Intended for healthcare professionals


Reciprocal healthcare arrangements after Brexit

BMJ 2018; 363 doi: (Published 14 November 2018) Cite this as: BMJ 2018;363:k4727
  1. Tamara K Hervey, Jean Monnet professor of EU Law
  1. School of Law, University of Sheffield, UK
  1. t.hervey{at}

People need clear guidance, to avert harm in the event of no deal

Those EU 27 nationals who reside in or visit the UK, and vice versa, are currently entitled to healthcare under EU law. The law covers entitlements for people who are settled in a different country and includes, for visitors, the European Health Insurance Card (EHIC) system. The underlying ideas are reciprocity (people are entitled to medical treatment as if they were a national of the country providing it) and that the “home country” (where the patient has paid tax or national insurance) pays. The rules are quite complex and sometimes people use courts to enforce their entitlements. The European Commission operates as a clearing house for payments between countries and gives information to people about their rights.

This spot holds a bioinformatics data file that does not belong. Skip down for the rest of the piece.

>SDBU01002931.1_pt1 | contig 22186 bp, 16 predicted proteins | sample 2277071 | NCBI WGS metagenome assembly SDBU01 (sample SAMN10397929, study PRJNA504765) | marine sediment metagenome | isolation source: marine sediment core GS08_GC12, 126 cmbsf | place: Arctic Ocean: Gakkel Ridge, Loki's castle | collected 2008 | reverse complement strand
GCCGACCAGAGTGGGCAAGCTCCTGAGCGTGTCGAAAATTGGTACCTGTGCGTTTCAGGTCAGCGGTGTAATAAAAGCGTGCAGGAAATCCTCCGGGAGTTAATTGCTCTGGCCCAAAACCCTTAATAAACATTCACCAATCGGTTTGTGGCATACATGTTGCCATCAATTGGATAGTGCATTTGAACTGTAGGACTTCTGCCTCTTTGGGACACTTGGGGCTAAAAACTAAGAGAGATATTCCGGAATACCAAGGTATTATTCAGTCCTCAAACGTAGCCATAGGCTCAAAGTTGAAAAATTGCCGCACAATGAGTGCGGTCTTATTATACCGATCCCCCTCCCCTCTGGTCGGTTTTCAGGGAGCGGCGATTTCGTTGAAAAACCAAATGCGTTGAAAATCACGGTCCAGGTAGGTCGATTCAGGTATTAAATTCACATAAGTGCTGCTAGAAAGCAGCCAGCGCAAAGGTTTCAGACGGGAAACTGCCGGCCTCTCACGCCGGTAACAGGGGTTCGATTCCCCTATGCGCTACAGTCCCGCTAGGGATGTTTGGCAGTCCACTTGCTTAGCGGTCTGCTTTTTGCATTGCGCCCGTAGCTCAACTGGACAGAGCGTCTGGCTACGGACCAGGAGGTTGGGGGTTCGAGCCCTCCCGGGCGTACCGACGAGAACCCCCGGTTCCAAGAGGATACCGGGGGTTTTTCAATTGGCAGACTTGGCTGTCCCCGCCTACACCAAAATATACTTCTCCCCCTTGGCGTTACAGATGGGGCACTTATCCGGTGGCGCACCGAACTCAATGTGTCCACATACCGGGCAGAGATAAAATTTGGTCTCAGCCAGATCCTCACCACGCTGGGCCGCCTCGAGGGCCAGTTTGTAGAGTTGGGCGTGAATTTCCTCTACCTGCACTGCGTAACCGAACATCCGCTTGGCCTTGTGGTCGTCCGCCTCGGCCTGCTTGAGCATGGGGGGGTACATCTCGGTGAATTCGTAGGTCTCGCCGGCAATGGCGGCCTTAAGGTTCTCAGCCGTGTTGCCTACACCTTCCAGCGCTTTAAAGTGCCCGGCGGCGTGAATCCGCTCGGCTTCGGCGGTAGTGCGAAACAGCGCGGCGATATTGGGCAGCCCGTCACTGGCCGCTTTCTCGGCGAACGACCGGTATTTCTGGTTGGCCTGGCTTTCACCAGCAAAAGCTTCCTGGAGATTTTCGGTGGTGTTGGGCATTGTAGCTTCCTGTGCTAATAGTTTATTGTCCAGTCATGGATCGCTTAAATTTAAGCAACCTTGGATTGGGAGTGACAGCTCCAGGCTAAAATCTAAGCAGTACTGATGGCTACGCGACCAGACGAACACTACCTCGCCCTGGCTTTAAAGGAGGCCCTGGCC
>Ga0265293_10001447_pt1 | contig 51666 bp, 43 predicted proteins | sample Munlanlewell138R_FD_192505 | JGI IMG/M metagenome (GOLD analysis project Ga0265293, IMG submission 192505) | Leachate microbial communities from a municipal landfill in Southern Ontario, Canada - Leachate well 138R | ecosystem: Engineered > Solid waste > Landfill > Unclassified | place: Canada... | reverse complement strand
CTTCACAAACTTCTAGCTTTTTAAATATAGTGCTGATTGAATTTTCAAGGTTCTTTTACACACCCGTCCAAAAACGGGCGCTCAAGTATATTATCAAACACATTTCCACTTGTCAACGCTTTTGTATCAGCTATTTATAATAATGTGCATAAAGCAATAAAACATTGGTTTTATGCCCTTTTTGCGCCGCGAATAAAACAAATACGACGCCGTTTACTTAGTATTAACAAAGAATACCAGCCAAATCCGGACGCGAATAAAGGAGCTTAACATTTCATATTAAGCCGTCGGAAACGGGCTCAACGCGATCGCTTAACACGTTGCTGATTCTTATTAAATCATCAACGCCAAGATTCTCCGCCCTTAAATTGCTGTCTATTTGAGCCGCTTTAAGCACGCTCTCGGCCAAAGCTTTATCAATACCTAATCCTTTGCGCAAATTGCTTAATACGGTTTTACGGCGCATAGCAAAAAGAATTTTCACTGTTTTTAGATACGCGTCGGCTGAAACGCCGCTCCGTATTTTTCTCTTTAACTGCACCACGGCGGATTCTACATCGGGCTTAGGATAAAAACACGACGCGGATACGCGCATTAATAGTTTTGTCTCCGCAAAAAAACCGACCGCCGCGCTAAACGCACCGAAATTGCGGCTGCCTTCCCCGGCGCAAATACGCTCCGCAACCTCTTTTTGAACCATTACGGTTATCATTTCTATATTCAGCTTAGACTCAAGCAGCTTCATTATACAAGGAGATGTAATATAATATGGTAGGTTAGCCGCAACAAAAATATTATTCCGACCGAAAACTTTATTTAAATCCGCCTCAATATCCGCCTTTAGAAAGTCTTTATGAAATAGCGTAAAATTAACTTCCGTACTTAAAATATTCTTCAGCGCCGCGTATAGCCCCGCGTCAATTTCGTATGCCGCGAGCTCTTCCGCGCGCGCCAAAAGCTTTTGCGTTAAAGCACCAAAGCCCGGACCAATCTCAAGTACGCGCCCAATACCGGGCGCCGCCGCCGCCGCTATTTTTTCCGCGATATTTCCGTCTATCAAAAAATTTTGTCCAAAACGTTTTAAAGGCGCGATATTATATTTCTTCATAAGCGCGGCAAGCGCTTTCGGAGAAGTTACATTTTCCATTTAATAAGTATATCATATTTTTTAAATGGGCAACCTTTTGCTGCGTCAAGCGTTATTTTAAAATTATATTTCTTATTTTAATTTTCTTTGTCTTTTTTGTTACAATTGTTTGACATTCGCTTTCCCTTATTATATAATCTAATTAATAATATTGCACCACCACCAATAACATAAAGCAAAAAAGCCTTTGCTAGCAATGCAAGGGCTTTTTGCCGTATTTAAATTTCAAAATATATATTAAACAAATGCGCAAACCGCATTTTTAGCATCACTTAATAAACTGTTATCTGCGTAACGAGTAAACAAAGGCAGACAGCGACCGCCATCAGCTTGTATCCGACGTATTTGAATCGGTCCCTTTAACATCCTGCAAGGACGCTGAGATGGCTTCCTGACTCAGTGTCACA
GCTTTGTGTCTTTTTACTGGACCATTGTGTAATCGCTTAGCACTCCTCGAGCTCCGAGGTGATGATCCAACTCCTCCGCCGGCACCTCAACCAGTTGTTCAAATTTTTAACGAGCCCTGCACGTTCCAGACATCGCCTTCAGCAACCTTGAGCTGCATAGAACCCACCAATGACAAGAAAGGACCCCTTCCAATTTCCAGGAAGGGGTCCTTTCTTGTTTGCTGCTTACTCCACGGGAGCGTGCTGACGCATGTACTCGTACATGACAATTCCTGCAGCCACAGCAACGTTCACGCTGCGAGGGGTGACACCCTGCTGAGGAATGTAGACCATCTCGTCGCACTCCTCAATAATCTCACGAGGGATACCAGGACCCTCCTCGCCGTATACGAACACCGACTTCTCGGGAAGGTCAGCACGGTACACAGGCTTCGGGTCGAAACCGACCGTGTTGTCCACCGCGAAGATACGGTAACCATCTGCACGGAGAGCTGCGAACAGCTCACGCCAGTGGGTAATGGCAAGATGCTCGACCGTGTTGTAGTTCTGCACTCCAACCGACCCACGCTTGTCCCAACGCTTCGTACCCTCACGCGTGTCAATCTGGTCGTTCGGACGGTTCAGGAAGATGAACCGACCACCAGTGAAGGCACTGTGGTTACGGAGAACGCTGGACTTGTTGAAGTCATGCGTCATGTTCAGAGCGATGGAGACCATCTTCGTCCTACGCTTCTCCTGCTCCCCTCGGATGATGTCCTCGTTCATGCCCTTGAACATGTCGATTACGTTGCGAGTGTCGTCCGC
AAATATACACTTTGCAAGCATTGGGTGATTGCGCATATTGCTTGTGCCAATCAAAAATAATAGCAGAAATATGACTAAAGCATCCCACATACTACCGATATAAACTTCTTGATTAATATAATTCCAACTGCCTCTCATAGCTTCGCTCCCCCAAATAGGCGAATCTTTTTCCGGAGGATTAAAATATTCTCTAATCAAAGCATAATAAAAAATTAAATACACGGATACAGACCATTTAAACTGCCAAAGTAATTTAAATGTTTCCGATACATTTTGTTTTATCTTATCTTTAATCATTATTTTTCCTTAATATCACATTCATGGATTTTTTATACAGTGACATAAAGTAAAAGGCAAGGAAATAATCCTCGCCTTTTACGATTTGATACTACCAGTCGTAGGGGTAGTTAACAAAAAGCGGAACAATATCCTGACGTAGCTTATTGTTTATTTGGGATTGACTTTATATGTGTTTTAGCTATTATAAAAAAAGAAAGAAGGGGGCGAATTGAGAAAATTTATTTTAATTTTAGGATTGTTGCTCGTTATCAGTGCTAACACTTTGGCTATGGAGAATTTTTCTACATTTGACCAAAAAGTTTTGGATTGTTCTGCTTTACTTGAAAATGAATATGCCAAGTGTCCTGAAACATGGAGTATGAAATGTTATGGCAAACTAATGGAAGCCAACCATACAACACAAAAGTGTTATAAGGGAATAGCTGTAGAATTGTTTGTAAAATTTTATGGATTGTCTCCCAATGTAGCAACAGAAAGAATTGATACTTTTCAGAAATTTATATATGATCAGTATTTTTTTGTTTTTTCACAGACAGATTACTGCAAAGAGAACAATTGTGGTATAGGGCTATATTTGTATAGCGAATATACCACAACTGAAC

On leaving the EU, the UK will no longer be part of this system. But the implications depend critically on whether the UK government secures a Brexit deal based on the current Withdrawal Agreement.1

Deal . . .

The Withdrawal Agreement, if agreed, will give rights to EU …

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